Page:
Here’s a late breaking review of the Chicago production of Final Battle for Love by Chicago-based performer and writer Aaron Hunt. Hunt goes into the history of Thompson Street Opera and has many positive things to say about the cast along with a lengthy discussion of FBL itself, so I encourage you absorb the whole piece. But here’s one of my favorite parts,
“I was lovely-mangled by the curtain call. I’d laughed. I’d been embarrassed. I was breathless. I gasped. I bopped to the beat, and marveled at the singing. Everyone should see this enigmatic piece, and everyone should see Thompson Street Opera giving it”
I’m so glad to hear it, and I couldn’t agree more! Also, “lovely-mangled” is my new favorite phrase.
When I was in Chicago back in January I got to sit down with Matthan Black to record an episode Doing the Work, his incredibly informative podcast about contemporary opera. It was a great conversation and Matthan is both a wonderful singer and thoughtful interviewer. He introduces the conversation so well himself, I’ll just leave it at that and encourage you to listen!
Final Battle for Love is happening this week in Chicago! Shows take place January 19-22 at the West Stage of the Raven Theater. Last week Thompson Street Opera Company Executive Director Claire DiVisio sat down with Matthan Black as his guest for Doing the Work, a podcast about opera and particularly the thriving Chicago scene. They talked extensively about the genesis of Thompson Street and Claire’s commitment to producing new works. Toward the end, they talk about the upcoming production of Final Battle. It’s a super fun conversation and great to hear a producer’s perspective on the show. Give the whole thing a listen because Claire is inspiring. The conversation turns to FBL at about the 48 minute mark.
I’m pleased to share this glowing review of Separate Self with you from the Italian Web zine Kathodik. Many thanks to Irene Monteverde for her help in translating. Here’s the original post with the translation below.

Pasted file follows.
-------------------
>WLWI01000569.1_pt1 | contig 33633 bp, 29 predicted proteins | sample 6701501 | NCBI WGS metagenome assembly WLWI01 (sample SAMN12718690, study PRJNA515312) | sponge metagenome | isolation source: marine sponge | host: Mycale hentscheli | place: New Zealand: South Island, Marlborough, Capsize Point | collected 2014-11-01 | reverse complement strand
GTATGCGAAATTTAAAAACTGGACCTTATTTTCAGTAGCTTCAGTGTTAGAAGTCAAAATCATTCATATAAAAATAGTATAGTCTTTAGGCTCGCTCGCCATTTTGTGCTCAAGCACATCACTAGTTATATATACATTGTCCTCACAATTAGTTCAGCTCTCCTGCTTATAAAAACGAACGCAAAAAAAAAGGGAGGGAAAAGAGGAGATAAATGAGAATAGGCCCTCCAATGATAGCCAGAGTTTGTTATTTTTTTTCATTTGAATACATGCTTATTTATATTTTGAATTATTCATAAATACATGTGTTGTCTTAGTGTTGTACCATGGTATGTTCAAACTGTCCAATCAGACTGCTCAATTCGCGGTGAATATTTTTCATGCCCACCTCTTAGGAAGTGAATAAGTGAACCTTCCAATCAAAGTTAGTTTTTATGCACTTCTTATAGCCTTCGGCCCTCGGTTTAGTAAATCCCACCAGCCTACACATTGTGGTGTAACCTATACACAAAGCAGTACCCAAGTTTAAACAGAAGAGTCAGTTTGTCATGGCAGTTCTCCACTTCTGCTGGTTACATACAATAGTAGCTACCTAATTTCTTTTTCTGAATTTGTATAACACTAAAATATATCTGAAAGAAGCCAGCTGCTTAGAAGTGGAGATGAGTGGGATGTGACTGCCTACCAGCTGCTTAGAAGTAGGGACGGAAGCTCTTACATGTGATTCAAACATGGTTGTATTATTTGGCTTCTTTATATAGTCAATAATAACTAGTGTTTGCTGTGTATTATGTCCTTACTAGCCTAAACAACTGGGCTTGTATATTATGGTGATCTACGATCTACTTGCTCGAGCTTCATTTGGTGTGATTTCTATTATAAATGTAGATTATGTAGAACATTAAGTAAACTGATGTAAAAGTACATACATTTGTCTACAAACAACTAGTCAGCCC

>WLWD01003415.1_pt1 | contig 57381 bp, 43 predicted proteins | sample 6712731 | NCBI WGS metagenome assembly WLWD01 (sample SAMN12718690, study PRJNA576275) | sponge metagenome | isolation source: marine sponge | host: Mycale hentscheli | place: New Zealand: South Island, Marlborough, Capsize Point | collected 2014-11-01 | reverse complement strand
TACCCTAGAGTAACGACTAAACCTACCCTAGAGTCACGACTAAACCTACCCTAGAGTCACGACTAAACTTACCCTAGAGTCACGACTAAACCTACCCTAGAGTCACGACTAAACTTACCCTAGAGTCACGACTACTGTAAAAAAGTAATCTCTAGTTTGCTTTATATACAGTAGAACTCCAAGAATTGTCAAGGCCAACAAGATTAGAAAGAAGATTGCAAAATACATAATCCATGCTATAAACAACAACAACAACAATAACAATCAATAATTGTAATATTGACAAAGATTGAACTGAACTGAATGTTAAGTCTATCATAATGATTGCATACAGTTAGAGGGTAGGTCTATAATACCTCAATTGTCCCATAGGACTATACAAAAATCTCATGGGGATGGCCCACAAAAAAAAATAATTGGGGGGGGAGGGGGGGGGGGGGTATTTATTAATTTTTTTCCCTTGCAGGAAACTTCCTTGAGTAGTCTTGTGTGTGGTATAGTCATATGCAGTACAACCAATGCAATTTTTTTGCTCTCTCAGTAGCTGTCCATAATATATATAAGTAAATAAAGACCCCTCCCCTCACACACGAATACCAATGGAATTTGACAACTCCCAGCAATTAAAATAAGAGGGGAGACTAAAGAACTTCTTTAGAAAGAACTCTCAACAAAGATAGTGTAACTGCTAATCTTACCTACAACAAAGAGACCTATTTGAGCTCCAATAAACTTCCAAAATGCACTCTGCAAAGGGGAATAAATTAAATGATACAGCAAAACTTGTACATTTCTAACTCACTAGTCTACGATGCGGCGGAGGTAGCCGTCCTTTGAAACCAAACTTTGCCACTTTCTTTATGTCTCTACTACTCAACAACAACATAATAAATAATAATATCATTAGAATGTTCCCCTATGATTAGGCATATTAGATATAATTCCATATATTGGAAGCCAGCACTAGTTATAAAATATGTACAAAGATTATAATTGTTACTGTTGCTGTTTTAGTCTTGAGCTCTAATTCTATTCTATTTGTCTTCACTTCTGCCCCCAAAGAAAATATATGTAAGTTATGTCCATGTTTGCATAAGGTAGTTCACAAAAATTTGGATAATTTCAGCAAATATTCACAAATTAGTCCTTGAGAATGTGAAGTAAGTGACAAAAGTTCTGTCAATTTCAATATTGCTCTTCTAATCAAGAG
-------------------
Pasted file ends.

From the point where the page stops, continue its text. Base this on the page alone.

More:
“On this new Ravello CD, composer Philip Thompson’s project engages in a dialogue with other arts (and artists): from sculpting to painting, from cinema to digital animation. As for the musical results of this collaboration, the ability of Thompson to thread together elusive and introspective musical dialogues is positively surprising, as if hitting the listener with candid words and immediate enjoyment, in both cases, wonderfully accompanied by the IonSound Project ensemble, composed of flute, clarinet, viola, cello, and piano, and occasionally joined by percussion. In the first style, there are Trouble and Nocturnes, the latter characterized by short movements playing with the idea of minimal deviation, with a small dose of harmonic ambiguity, on colors of the muted instruments and in slower tempos: expressive elusiveness and textual elegance are some of the more tangible consequences. This quality is also found in the written score for the film “Virgil Cantini: The Artist in Public”, in which plush chords and brief melodic sequences gradually repeat, with tasteful pauses. In the other style is the title track, in three movements, the first of which immediately captivates for its remarkable verve due to the syncopated rhythms of jazz and funk flavor. From there, a slower movement presents crystalline and pleasing melodic lines, a prelude to an ending that perfectly balances lyricism and pulsation.”